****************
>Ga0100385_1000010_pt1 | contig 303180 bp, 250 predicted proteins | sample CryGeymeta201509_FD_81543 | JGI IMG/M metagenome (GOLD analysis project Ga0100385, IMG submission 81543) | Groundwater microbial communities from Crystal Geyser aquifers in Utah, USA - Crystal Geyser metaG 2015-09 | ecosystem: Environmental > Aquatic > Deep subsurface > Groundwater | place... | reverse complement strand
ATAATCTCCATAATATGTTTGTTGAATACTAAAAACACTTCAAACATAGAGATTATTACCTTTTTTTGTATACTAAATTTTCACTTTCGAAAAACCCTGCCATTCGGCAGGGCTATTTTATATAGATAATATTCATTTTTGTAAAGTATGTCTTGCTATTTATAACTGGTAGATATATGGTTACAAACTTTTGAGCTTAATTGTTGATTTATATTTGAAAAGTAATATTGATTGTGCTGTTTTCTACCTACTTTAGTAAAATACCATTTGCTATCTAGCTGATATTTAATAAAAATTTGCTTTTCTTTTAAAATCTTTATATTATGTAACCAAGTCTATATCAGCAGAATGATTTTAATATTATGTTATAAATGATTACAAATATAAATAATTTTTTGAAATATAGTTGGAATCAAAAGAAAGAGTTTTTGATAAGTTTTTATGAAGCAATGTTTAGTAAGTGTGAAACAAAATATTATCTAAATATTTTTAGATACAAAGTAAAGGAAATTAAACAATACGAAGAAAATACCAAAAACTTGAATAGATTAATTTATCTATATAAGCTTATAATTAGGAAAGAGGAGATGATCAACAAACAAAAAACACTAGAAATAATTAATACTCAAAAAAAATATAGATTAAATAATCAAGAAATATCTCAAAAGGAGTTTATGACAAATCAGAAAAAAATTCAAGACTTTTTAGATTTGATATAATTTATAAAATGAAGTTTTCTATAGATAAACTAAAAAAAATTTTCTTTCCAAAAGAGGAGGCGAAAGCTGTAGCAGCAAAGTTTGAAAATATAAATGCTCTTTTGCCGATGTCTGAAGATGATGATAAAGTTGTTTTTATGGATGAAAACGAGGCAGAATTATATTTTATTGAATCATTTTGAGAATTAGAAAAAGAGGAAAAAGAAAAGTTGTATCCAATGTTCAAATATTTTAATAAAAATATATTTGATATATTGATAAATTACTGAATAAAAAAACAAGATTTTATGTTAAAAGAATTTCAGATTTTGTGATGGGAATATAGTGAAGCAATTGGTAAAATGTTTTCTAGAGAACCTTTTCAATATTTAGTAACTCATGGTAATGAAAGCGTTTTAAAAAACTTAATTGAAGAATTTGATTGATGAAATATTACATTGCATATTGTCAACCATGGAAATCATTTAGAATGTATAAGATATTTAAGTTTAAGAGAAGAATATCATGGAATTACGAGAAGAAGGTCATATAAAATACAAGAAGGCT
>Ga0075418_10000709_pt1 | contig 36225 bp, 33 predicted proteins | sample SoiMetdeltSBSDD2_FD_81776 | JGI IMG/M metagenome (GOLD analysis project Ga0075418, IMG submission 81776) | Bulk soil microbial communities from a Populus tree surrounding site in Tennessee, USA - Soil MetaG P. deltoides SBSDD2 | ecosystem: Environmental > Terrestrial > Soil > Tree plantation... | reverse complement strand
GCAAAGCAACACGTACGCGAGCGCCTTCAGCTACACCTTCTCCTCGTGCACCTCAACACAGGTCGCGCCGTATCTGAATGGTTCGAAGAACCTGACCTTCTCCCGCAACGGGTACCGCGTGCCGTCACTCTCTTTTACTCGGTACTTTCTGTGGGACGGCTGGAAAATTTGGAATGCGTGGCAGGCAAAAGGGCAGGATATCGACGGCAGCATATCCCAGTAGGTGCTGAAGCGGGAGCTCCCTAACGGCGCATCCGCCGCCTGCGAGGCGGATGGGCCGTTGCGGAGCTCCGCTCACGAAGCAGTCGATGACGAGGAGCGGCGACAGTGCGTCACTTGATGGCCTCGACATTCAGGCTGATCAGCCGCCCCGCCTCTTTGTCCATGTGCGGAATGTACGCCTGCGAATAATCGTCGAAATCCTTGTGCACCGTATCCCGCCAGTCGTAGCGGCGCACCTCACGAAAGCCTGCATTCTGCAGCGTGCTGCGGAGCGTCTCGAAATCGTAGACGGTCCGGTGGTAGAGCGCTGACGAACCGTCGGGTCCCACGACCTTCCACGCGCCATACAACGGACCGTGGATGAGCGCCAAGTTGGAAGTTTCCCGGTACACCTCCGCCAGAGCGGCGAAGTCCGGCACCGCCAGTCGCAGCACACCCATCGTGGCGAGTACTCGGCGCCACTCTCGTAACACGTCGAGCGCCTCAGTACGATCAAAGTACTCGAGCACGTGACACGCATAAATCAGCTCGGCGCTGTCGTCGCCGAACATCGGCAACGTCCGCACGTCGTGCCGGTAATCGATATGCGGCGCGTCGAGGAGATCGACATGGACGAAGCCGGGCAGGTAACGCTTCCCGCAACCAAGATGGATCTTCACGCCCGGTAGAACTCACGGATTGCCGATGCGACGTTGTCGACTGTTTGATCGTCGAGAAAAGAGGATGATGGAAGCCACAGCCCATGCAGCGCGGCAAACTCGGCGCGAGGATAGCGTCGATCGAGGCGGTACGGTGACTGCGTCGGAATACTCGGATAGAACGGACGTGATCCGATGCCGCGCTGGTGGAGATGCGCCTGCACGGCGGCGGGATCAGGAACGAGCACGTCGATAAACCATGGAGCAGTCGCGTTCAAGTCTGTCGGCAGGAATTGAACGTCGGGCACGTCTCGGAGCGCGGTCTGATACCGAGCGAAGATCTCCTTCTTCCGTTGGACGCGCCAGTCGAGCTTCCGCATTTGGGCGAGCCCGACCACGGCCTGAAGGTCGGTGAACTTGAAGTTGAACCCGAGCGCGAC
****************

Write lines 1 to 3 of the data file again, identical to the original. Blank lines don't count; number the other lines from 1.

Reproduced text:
>Ga0100385_1000010_pt1 | contig 303180 bp, 250 predicted proteins | sample CryGeymeta201509_FD_81543 | JGI IMG/M metagenome (GOLD analysis project Ga0100385, IMG submission 81543) | Groundwater microbial communities from Crystal Geyser aquifers in Utah, USA - Crystal Geyser metaG 2015-09 | ecosystem: Environmental > Aquatic > Deep subsurface > Groundwater | place... | reverse complement strand
ATAATCTCCATAATATGTTTGTTGAATACTAAAAACACTTCAAACATAGAGATTATTACCTTTTTTTGTATACTAAATTTTCACTTTCGAAAAACCCTGCCATTCGGCAGGGCTATTTTATATAGATAATATTCATTTTTGTAAAGTATGTCTTGCTATTTATAACTGGTAGATATATGGTTACAAACTTTTGAGCTTAATTGTTGATTTATATTTGAAAAGTAATATTGATTGTGCTGTTTTCTACCTACTTTAGTAAAATACCATTTGCTATCTAGCTGATATTTAATAAAAATTTGCTTTTCTTTTAAAATCTTTATATTATGTAACCAAGTCTATATCAGCAGAATGATTTTAATATTATGTTATAAATGATTACAAATATAAATAATTTTTTGAAATATAGTTGGAATCAAAAGAAAGAGTTTTTGATAAGTTTTTATGAAGCAATGTTTAGTAAGTGTGAAACAAAATATTATCTAAATATTTTTAGATACAAAGTAAAGGAAATTAAACAATACGAAGAAAATACCAAAAACTTGAATAGATTAATTTATCTATATAAGCTTATAATTAGGAAAGAGGAGATGATCAACAAACAAAAAACACTAGAAATAATTAATACTCAAAAAAAATATAGATTAAATAATCAAGAAATATCTCAAAAGGAGTTTATGACAAATCAGAAAAAAATTCAAGACTTTTTAGATTTGATATAATTTATAAAATGAAGTTTTCTATAGATAAACTAAAAAAAATTTTCTTTCCAAAAGAGGAGGCGAAAGCTGTAGCAGCAAAGTTTGAAAATATAAATGCTCTTTTGCCGATGTCTGAAGATGATGATAAAGTTGTTTTTATGGATGAAAACGAGGCAGAATTATATTTTATTGAATCATTTTGAGAATTAGAAAAAGAGGAAAAAGAAAAGTTGTATCCAATGTTCAAATATTTTAATAAAAATATATTTGATATATTGATAAATTACTGAATAAAAAAACAAGATTTTATGTTAAAAGAATTTCAGATTTTGTGATGGGAATATAGTGAAGCAATTGGTAAAATGTTTTCTAGAGAACCTTTTCAATATTTAGTAACTCATGGTAATGAAAGCGTTTTAAAAAACTTAATTGAAGAATTTGATTGATGAAATATTACATTGCATATTGTCAACCATGGAAATCATTTAGAATGTATAAGATATTTAAGTTTAAGAGAAGAATATCATGGAATTACGAGAAGAAGGTCATATAAAATACAAGAAGGCT
>Ga0075418_10000709_pt1 | contig 36225 bp, 33 predicted proteins | sample SoiMetdeltSBSDD2_FD_81776 | JGI IMG/M metagenome (GOLD analysis project Ga0075418, IMG submission 81776) | Bulk soil microbial communities from a Populus tree surrounding site in Tennessee, USA - Soil MetaG P. deltoides SBSDD2 | ecosystem: Environmental > Terrestrial > Soil > Tree plantation... | reverse complement strand